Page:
That is, however, an ongoing discussion to continue in another moment.  Right now, back to this question…when we are planning worship, on whose authority do we decide what to sing?  We discussed this endlessly in Atlanta, in many contexts.  It remains a large and roughly unanswerable question, particularly in the free church tradition where there is no hierarchy dictating liturgical content and structure.  And it is a question that invites our human sense of control to step into the breach, something that is not always a good thing.

And so, it is up to each and every one of us who bear some small responsibility for corporate worship in any case to find our own heart in this matter.  As is so human, our conversations in Atlanta began with what does NOT constitute the authority on which we sing, and the pitfalls of discerning what music to offer:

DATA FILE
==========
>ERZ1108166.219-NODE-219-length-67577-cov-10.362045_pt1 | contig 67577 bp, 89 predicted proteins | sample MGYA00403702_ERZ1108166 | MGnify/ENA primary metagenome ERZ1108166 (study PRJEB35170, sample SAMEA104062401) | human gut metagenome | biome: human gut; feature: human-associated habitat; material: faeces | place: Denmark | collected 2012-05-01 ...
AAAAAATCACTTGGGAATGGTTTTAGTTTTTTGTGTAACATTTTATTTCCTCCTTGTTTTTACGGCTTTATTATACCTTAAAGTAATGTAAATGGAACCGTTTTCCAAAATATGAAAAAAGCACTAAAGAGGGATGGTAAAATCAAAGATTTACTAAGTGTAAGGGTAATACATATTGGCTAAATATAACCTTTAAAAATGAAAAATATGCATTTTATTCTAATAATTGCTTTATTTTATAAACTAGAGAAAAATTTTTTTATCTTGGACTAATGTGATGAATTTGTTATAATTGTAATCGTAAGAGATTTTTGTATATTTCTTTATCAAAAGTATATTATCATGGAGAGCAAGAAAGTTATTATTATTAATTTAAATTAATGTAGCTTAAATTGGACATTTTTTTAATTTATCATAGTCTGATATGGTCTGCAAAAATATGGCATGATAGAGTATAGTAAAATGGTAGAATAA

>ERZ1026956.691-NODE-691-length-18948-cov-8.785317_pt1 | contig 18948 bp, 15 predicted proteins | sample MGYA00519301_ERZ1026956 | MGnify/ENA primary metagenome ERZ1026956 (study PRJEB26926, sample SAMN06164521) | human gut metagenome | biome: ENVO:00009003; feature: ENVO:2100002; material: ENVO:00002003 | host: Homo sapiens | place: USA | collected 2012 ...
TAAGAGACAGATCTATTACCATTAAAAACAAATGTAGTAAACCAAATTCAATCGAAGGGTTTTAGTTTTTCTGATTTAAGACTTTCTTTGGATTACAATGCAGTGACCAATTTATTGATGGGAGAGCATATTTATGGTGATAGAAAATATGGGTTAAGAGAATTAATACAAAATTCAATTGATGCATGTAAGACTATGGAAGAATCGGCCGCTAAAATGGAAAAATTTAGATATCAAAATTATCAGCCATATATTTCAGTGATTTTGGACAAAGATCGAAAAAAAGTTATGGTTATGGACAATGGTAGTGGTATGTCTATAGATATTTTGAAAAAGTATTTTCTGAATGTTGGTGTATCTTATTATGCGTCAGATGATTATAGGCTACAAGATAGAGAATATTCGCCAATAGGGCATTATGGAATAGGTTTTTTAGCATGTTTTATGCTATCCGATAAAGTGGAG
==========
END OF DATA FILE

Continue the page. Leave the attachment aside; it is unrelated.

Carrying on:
• We do not sing  based on the authority of the worship committee, its tastes and preferences.
  • We do not sing based on the authority of the music director, their tastes and preferences.
  • We do not sing based on the authority of the pastor, the trustees or any other part of our individual church governance structure, nor according to their tastes and preferences.
  • We do not sing simply what has always been sung (except in those rare cases where a community coalesces around a song for theological or faith reasons, and that song becomes a part of the community’s faith identity).
  • We do not program music just because we sang it in some other choir somewhere.
  • We do not offer music to entertain, or even to make comfortable (unless, of course, the point of the lesson for the day is healing and comfort).